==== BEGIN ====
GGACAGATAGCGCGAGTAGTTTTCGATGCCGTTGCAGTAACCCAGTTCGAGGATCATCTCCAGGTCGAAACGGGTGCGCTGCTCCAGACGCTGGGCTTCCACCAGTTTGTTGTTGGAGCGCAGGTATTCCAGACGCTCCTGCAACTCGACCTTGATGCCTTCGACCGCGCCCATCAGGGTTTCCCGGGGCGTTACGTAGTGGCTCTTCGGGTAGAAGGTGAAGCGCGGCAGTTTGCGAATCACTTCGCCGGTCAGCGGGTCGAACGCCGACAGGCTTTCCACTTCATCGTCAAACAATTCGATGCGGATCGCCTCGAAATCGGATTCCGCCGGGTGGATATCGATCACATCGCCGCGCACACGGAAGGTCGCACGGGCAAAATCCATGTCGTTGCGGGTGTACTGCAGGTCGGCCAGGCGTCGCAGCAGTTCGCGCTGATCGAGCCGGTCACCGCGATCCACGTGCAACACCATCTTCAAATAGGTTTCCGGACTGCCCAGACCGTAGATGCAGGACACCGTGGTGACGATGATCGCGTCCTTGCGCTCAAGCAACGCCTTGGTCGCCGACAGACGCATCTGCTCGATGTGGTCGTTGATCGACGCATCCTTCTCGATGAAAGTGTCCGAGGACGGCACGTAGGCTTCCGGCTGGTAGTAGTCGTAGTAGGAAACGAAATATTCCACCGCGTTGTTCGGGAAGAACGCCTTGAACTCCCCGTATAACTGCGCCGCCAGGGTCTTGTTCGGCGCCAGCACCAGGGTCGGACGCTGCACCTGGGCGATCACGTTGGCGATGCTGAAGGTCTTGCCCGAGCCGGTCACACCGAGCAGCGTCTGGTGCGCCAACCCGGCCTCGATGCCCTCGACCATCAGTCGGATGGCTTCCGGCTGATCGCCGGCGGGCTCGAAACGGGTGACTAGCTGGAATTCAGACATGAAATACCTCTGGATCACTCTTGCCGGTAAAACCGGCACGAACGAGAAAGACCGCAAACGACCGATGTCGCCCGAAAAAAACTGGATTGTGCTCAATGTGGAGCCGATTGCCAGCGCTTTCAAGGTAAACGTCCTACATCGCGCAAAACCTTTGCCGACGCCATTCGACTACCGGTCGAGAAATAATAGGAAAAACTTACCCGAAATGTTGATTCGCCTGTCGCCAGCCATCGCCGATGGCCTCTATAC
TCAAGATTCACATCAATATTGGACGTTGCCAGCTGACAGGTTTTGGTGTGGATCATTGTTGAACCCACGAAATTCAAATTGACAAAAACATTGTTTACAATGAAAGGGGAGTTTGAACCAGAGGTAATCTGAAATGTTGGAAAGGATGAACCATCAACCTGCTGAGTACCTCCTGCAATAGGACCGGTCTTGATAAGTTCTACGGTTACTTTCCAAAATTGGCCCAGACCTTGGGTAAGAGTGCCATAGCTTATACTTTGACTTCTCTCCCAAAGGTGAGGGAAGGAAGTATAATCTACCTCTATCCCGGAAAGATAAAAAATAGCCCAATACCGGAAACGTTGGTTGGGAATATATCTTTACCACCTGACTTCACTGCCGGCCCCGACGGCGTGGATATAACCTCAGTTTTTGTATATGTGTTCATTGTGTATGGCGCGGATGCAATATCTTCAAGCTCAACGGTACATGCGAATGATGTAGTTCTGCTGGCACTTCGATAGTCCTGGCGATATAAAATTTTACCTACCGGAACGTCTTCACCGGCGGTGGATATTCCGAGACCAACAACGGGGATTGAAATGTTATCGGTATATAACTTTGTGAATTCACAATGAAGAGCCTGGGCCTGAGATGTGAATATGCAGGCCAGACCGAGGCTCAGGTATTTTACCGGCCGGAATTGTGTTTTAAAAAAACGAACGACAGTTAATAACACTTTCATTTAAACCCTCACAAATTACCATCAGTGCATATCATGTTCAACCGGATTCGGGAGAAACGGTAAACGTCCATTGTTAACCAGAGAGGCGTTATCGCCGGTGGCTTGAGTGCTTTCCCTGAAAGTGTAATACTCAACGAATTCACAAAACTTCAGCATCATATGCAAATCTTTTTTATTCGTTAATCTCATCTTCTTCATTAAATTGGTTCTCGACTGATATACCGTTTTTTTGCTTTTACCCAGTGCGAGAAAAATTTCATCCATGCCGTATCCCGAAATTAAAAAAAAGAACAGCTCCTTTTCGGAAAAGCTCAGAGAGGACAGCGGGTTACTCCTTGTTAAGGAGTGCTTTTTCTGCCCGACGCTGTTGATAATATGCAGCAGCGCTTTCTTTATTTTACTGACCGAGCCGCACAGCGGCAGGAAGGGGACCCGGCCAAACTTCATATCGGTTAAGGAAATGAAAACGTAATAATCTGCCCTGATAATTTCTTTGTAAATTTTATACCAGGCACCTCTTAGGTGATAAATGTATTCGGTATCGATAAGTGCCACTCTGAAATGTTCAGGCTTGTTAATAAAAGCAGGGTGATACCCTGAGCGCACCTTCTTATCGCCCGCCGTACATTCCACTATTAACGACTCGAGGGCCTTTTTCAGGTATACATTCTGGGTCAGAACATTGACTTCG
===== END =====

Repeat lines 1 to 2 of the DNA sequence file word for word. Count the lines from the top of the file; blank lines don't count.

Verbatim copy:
GGACAGATAGCGCGAGTAGTTTTCGATGCCGTTGCAGTAACCCAGTTCGAGGATCATCTCCAGGTCGAAACGGGTGCGCTGCTCCAGACGCTGGGCTTCCACCAGTTTGTTGTTGGAGCGCAGGTATTCCAGACGCTCCTGCAACTCGACCTTGATGCCTTCGACCGCGCCCATCAGGGTTTCCCGGGGCGTTACGTAGTGGCTCTTCGGGTAGAAGGTGAAGCGCGGCAGTTTGCGAATCACTTCGCCGGTCAGCGGGTCGAACGCCGACAGGCTTTCCACTTCATCGTCAAACAATTCGATGCGGATCGCCTCGAAATCGGATTCCGCCGGGTGGATATCGATCACATCGCCGCGCACACGGAAGGTCGCACGGGCAAAATCCATGTCGTTGCGGGTGTACTGCAGGTCGGCCAGGCGTCGCAGCAGTTCGCGCTGATCGAGCCGGTCACCGCGATCCACGTGCAACACCATCTTCAAATAGGTTTCCGGACTGCCCAGACCGTAGATGCAGGACACCGTGGTGACGATGATCGCGTCCTTGCGCTCAAGCAACGCCTTGGTCGCCGACAGACGCATCTGCTCGATGTGGTCGTTGATCGACGCATCCTTCTCGATGAAAGTGTCCGAGGACGGCACGTAGGCTTCCGGCTGGTAGTAGTCGTAGTAGGAAACGAAATATTCCACCGCGTTGTTCGGGAAGAACGCCTTGAACTCCCCGTATAACTGCGCCGCCAGGGTCTTGTTCGGCGCCAGCACCAGGGTCGGACGCTGCACCTGGGCGATCACGTTGGCGATGCTGAAGGTCTTGCCCGAGCCGGTCACACCGAGCAGCGTCTGGTGCGCCAACCCGGCCTCGATGCCCTCGACCATCAGTCGGATGGCTTCCGGCTGATCGCCGGCGGGCTCGAAACGGGTGACTAGCTGGAATTCAGACATGAAATACCTCTGGATCACTCTTGCCGGTAAAACCGGCACGAACGAGAAAGACCGCAAACGACCGATGTCGCCCGAAAAAAACTGGATTGTGCTCAATGTGGAGCCGATTGCCAGCGCTTTCAAGGTAAACGTCCTACATCGCGCAAAACCTTTGCCGACGCCATTCGACTACCGGTCGAGAAATAATAGGAAAAACTTACCCGAAATGTTGATTCGCCTGTCGCCAGCCATCGCCGATGGCCTCTATAC
TCAAGATTCACATCAATATTGGACGTTGCCAGCTGACAGGTTTTGGTGTGGATCATTGTTGAACCCACGAAATTCAAATTGACAAAAACATTGTTTACAATGAAAGGGGAGTTTGAACCAGAGGTAATCTGAAATGTTGGAAAGGATGAACCATCAACCTGCTGAGTACCTCCTGCAATAGGACCGGTCTTGATAAGTTCTACGGTTACTTTCCAAAATTGGCCCAGACCTTGGGTAAGAGTGCCATAGCTTATACTTTGACTTCTCTCCCAAAGGTGAGGGAAGGAAGTATAATCTACCTCTATCCCGGAAAGATAAAAAATAGCCCAATACCGGAAACGTTGGTTGGGAATATATCTTTACCACCTGACTTCACTGCCGGCCCCGACGGCGTGGATATAACCTCAGTTTTTGTATATGTGTTCATTGTGTATGGCGCGGATGCAATATCTTCAAGCTCAACGGTACATGCGAATGATGTAGTTCTGCTGGCACTTCGATAGTCCTGGCGATATAAAATTTTACCTACCGGAACGTCTTCACCGGCGGTGGATATTCCGAGACCAACAACGGGGATTGAAATGTTATCGGTATATAACTTTGTGAATTCACAATGAAGAGCCTGGGCCTGAGATGTGAATATGCAGGCCAGACCGAGGCTCAGGTATTTTACCGGCCGGAATTGTGTTTTAAAAAAACGAACGACAGTTAATAACACTTTCATTTAAACCCTCACAAATTACCATCAGTGCATATCATGTTCAACCGGATTCGGGAGAAACGGTAAACGTCCATTGTTAACCAGAGAGGCGTTATCGCCGGTGGCTTGAGTGCTTTCCCTGAAAGTGTAATACTCAACGAATTCACAAAACTTCAGCATCATATGCAAATCTTTTTTATTCGTTAATCTCATCTTCTTCATTAAATTGGTTCTCGACTGATATACCGTTTTTTTGCTTTTACCCAGTGCGAGAAAAATTTCATCCATGCCGTATCCCGAAATTAAAAAAAAGAACAGCTCCTTTTCGGAAAAGCTCAGAGAGGACAGCGGGTTACTCCTTGTTAAGGAGTGCTTTTTCTGCCCGACGCTGTTGATAATATGCAGCAGCGCTTTCTTTATTTTACTGACCGAGCCGCACAGCGGCAGGAAGGGGACCCGGCCAAACTTCATATCGGTTAAGGAAATGAAAACGTAATAATCTGCCCTGATAATTTCTTTGTAAATTTTATACCAGGCACCTCTTAGGTGATAAATGTATTCGGTATCGATAAGTGCCACTCTGAAATGTTCAGGCTTGTTAATAAAAGCAGGGTGATACCCTGAGCGCACCTTCTTATCGCCCGCCGTACATTCCACTATTAACGACTCGAGGGCCTTTTTCAGGTATACATTCTGGGTCAGAACATTGACTTCG